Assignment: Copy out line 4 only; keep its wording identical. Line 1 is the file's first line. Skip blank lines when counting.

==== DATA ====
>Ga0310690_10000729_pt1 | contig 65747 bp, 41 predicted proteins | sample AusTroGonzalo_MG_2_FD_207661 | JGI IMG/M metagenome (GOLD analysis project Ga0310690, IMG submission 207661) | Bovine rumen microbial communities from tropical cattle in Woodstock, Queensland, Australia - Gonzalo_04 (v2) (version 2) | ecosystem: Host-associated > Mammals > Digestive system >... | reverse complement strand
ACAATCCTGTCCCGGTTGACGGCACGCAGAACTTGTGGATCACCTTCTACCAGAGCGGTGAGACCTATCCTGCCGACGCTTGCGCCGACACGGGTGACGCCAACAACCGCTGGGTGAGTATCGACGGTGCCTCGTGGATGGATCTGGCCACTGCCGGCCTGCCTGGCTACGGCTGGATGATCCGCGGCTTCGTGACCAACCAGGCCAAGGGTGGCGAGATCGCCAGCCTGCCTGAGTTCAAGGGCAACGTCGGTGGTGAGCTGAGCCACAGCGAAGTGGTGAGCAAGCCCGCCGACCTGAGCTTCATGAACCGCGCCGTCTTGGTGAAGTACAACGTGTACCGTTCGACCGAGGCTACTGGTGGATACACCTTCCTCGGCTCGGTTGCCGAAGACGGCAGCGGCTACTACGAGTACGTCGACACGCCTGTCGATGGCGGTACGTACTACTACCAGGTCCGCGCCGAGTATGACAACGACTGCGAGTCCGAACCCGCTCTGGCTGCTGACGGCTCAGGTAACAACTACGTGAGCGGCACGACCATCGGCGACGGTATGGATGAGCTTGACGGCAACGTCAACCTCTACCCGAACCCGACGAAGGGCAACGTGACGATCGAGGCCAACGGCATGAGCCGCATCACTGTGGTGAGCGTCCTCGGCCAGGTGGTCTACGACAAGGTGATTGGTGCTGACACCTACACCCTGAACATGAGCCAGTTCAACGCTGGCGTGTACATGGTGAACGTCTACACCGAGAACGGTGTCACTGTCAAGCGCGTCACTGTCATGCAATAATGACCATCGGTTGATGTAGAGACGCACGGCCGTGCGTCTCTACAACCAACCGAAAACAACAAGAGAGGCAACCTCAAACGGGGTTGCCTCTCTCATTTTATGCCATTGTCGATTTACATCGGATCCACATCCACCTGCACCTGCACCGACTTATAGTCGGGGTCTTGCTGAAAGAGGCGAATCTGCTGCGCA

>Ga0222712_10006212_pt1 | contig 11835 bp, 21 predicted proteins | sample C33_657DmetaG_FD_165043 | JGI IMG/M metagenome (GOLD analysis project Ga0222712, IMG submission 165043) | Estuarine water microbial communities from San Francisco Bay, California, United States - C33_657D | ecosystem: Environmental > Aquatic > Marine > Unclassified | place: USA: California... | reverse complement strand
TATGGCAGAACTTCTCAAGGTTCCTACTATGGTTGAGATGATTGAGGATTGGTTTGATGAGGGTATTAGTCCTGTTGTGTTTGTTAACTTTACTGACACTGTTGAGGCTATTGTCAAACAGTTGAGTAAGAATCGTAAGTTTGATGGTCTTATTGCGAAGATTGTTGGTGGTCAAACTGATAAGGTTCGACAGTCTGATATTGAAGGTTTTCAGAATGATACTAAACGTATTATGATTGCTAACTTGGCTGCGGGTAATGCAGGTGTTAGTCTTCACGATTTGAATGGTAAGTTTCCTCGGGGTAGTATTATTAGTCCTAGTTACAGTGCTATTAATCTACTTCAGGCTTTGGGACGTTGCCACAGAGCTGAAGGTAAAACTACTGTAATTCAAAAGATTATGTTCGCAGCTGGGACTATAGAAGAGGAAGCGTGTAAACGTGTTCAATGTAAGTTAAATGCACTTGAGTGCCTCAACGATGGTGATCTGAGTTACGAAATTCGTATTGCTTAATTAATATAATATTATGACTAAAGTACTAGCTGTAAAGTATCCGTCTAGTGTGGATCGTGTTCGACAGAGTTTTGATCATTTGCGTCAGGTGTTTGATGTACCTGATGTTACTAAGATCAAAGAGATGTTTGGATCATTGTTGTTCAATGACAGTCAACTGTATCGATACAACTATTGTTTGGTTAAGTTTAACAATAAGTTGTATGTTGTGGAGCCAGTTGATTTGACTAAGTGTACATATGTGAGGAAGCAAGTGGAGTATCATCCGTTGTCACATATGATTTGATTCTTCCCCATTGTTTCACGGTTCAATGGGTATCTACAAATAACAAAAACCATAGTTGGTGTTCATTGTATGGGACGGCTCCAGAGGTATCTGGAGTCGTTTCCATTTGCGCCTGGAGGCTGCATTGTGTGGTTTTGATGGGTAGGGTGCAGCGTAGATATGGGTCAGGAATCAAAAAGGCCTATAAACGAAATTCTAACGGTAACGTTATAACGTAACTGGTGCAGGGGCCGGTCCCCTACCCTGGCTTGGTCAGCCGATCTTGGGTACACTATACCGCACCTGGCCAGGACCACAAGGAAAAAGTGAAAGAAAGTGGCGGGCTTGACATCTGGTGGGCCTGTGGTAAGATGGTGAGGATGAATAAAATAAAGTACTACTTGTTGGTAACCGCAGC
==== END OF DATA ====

TATGGCAGAACTTCTCAAGGTTCCTACTATGGTTGAGATGATTGAGGATTGGTTTGATGAGGGTATTAGTCCTGTTGTGTTTGTTAACTTTACTGACACTGTTGAGGCTATTGTCAAACAGTTGAGTAAGAATCGTAAGTTTGATGGTCTTATTGCGAAGATTGTTGGTGGTCAAACTGATAAGGTTCGACAGTCTGATATTGAAGGTTTTCAGAATGATACTAAACGTATTATGATTGCTAACTTGGCTGCGGGTAATGCAGGTGTTAGTCTTCACGATTTGAATGGTAAGTTTCCTCGGGGTAGTATTATTAGTCCTAGTTACAGTGCTATTAATCTACTTCAGGCTTTGGGACGTTGCCACAGAGCTGAAGGTAAAACTACTGTAATTCAAAAGATTATGTTCGCAGCTGGGACTATAGAAGAGGAAGCGTGTAAACGTGTTCAATGTAAGTTAAATGCACTTGAGTGCCTCAACGATGGTGATCTGAGTTACGAAATTCGTATTGCTTAATTAATATAATATTATGACTAAAGTACTAGCTGTAAAGTATCCGTCTAGTGTGGATCGTGTTCGACAGAGTTTTGATCATTTGCGTCAGGTGTTTGATGTACCTGATGTTACTAAGATCAAAGAGATGTTTGGATCATTGTTGTTCAATGACAGTCAACTGTATCGATACAACTATTGTTTGGTTAAGTTTAACAATAAGTTGTATGTTGTGGAGCCAGTTGATTTGACTAAGTGTACATATGTGAGGAAGCAAGTGGAGTATCATCCGTTGTCACATATGATTTGATTCTTCCCCATTGTTTCACGGTTCAATGGGTATCTACAAATAACAAAAACCATAGTTGGTGTTCATTGTATGGGACGGCTCCAGAGGTATCTGGAGTCGTTTCCATTTGCGCCTGGAGGCTGCATTGTGTGGTTTTGATGGGTAGGGTGCAGCGTAGATATGGGTCAGGAATCAAAAAGGCCTATAAACGAAATTCTAACGGTAACGTTATAACGTAACTGGTGCAGGGGCCGGTCCCCTACCCTGGCTTGGTCAGCCGATCTTGGGTACACTATACCGCACCTGGCCAGGACCACAAGGAAAAAGTGAAAGAAAGTGGCGGGCTTGACATCTGGTGGGCCTGTGGTAAGATGGTGAGGATGAATAAAATAAAGTACTACTTGTTGGTAACCGCAGC